Western Painted Turtles
Turtle Season, when hatchlings will emerge from ground-based nests is on now!
Adults were sighted at Thetis, Matheson, and Elk/Beaver Lakes as recently as October 10 2013, thanks to our extended Indian Summer.
Watch for tiny hatchling turtles on south facing open slopes near ponds and wetlands in the following watersheds: Hagan, Tetayut, Bilston, Craigflower, and Colquitz. Please report and photograph all observations to Todd at HAT: 250 995 2428.
HAT has partnered with the federal Habitat Stewardship Program since 2005 to provide landowner contact services where Species-at-Risk may live. We are meeting with private landowners from Sooke to Galiano hoping to gain knowledge of the distribution and habits of our rare Western Painted Turtle (Chrysemys picta bellii ~ Pacific coast population).
The species' coastal populations are federally listed as endangered. Painted turtles require very specific freshwater habitats that are threatened by rapid urban development. Road mortality and nest site disturbance are two other main threats.
Learn to identify a Painted Turtle with the Ministry of Environment's identification sheet (3.2MB PDF) or scroll to the bottom of the page.
(photo of hatchling by Christian Engelstoft at Beaver Lake).
HAT's Turtle Research and Conservation Project
Since 2008, HAT has collaborated with biologists Christian Engelstoft, MSc, RPBio, and Kristiina Ovaska, MSc, PhD, in a study of Western Painted populations on Vancouver Island and Gulf Islands. The study focuses on finding out more about the distribution and habitats of the turtles and about threats facing their populations. An important aspect of the project consists of collaborating with landowners to mitigate threats and to protect and restore important habitats, such as nesting sites.
From 2008 – 2011, we surveyed 95 wetlands or wetland complexes for turtles, some repeatedly over several years. The surveys have focused mainly on the Capital Regional District and Alberni Valley. The sites included water bodies in urban and rural areas and in forested backcountry, and were selected based on habitat suitability or following tips from residents. The Western Painted Turtle was present sporadically throughout the areas surveyed on the south and east coast of Vancouver Island and in the Alberni Valley; in total, we found this species at 15 (15.8%) of the sites surveyed. We also solicited information from the public through the media and HATs outreach program. These efforts resulted in additional observations of Western Painted Turtle on land or from small ponds within residential areas. On southern Gulf Islands, we were unable to confirm the presence of the Western Painted Turtle on Pender or Galiano islands. However, the species occurs at several sites on Saltspring Island, where the Salt Spring Island Conservancy has carried out surveys and collected records from residents.
Information was also obtained on introduced turtles, of which the Red-eared Slider was the most commonly encountered species (found at 21 or 22% of the sites surveyed from 2008 to 2011). Most likely, these turtles were released pets, as there is no evidence of them successfully breeding in the wild in BC Release of captive turtles into nature is illegal and potentially harmful for native turtles and other wildlife; introduced turtles can spread diseases or compete for nesting sites, food, or other resources with native species. We also occasionally encountered other exotic turtles, such as the Reeves Pond Turtle, Eastern Painted Turtle, and Cumberland and Yellow Belly sliders.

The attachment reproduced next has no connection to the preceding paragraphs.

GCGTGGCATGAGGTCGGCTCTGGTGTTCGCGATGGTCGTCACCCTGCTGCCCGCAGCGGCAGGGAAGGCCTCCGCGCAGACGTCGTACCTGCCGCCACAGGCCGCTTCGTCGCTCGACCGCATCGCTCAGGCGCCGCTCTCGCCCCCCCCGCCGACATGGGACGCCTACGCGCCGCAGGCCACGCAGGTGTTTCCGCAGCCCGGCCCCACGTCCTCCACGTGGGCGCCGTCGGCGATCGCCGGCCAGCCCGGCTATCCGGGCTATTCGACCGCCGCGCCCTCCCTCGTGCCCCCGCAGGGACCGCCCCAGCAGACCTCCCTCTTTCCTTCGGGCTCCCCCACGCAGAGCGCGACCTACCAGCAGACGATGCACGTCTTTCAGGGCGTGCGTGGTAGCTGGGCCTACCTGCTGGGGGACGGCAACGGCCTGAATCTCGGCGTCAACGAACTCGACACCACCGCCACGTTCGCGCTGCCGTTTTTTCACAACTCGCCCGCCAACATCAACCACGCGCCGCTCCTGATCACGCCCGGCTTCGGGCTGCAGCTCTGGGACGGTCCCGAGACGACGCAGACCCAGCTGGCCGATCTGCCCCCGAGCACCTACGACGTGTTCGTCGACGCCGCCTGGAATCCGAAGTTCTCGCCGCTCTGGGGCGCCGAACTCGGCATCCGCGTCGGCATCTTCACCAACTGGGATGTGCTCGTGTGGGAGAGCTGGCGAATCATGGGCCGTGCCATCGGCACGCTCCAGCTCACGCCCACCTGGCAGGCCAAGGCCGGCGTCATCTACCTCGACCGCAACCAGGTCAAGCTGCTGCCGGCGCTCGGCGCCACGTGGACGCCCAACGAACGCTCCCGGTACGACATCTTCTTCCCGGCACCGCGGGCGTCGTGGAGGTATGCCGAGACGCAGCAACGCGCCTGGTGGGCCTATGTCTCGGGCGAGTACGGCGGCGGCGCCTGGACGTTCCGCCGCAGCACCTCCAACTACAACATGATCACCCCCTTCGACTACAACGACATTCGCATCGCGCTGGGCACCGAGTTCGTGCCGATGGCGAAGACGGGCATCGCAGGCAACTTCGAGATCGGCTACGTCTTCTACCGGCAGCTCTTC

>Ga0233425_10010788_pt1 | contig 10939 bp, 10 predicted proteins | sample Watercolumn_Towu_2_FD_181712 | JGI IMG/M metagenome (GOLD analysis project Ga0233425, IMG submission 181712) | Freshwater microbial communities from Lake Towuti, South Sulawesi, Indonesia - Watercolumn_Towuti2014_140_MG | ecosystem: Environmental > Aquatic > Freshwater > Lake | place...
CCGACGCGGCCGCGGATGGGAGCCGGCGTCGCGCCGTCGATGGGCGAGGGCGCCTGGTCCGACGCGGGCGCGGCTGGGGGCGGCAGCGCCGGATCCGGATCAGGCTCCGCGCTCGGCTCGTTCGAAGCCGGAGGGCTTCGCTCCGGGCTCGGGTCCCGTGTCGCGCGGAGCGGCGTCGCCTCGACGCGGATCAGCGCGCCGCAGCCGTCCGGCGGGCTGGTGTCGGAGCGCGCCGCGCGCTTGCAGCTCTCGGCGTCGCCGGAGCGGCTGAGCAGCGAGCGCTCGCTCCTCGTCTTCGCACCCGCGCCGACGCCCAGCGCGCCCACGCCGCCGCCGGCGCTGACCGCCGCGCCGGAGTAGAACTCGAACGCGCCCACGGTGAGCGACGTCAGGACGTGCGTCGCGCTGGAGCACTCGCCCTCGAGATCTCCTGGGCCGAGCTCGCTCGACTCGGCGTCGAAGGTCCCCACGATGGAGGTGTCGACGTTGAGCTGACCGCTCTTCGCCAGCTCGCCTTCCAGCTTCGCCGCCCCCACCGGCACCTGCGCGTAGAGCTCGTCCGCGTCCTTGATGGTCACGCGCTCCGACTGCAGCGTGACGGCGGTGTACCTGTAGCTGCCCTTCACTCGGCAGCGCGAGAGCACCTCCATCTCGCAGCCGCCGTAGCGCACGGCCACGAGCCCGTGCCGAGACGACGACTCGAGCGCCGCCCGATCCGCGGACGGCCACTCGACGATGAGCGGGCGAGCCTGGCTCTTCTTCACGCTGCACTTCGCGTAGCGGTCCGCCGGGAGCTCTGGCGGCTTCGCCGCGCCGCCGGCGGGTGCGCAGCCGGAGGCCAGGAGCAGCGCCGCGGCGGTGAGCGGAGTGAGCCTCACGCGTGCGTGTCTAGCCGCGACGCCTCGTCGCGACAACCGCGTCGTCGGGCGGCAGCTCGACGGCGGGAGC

On southern Vancouver Island, populations of the Western Painted Turtle occur within urban and rural areas, and are threatened from shoreline development, intensive recreational use, road mortality, and nest predation by raccoons, other predators, and/or free-roaming pets. In Alberni Valley, turtles occur within forestry lands and are vulnerable to some activities associated with forest harvesting, such as modification of water regimes and modification of riparian habitats, and from road kill on logging roads while migrating between water bodies and nesting areas on land. In all areas, turtles are particularly vulnerable on nesting grounds, and it is important that these areas be identified and protected from disturbance. Part of our work has been to identify locations and type of habitats that turtles use for nesting.
In collaboration with landowners and volunteers, we have undertaken habitat restoration at four sites. Restoration activities consisted of creating or enhancing of nesting areas at three sites and installing basking logs, which provide warm and secluded sites for turtles to rest and raise their body temperature, at four sites. Monitoring the effectiveness of the restoration activities is on-going, but initial results are promising. Information on techniques for restoring turtle habitat and studying turtles can be found at Collaborative Species At Risk Site.
Annual reports, containing results of the project since 2008 are available in the Resources and Publications section of this website. We welcome any observations of turtles that you may have. If you are a landowner with potential turtle habitat on your land and would like a free, confidential visit by HAT biologists, please contact us.
Learn to identify a Painted Turtle with the Ministry of Environment's identification sheet (3.2MB PDF) or see below.
Did you see an abandoned pet or a native western painted turtle? Compare the two species:
With funding from Environment Canada's Habitat Stewardship Program, we are meeting with landowners who are interested in protecting our region's unique natural heritage. HAT's services are free and confidential.